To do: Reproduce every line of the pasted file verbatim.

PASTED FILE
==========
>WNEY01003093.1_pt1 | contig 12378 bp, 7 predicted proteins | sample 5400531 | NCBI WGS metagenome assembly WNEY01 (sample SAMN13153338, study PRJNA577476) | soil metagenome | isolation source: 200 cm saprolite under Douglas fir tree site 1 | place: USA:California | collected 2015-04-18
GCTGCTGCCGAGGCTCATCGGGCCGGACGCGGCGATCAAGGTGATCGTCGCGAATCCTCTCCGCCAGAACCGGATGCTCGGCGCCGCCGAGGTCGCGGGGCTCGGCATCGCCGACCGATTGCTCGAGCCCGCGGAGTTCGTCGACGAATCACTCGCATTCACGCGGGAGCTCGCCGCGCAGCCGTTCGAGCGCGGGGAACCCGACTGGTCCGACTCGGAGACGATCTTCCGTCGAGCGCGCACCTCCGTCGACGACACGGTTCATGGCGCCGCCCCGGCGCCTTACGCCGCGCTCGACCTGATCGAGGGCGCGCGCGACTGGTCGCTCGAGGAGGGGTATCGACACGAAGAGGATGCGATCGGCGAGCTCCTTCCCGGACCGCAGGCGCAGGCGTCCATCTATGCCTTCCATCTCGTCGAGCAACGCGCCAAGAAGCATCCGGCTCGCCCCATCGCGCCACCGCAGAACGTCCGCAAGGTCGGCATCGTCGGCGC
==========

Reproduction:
>WNEY01003093.1_pt1 | contig 12378 bp, 7 predicted proteins | sample 5400531 | NCBI WGS metagenome assembly WNEY01 (sample SAMN13153338, study PRJNA577476) | soil metagenome | isolation source: 200 cm saprolite under Douglas fir tree site 1 | place: USA:California | collected 2015-04-18
GCTGCTGCCGAGGCTCATCGGGCCGGACGCGGCGATCAAGGTGATCGTCGCGAATCCTCTCCGCCAGAACCGGATGCTCGGCGCCGCCGAGGTCGCGGGGCTCGGCATCGCCGACCGATTGCTCGAGCCCGCGGAGTTCGTCGACGAATCACTCGCATTCACGCGGGAGCTCGCCGCGCAGCCGTTCGAGCGCGGGGAACCCGACTGGTCCGACTCGGAGACGATCTTCCGTCGAGCGCGCACCTCCGTCGACGACACGGTTCATGGCGCCGCCCCGGCGCCTTACGCCGCGCTCGACCTGATCGAGGGCGCGCGCGACTGGTCGCTCGAGGAGGGGTATCGACACGAAGAGGATGCGATCGGCGAGCTCCTTCCCGGACCGCAGGCGCAGGCGTCCATCTATGCCTTCCATCTCGTCGAGCAACGCGCCAAGAAGCATCCGGCTCGCCCCATCGCGCCACCGCAGAACGTCCGCAAGGTCGGCATCGTCGGCGC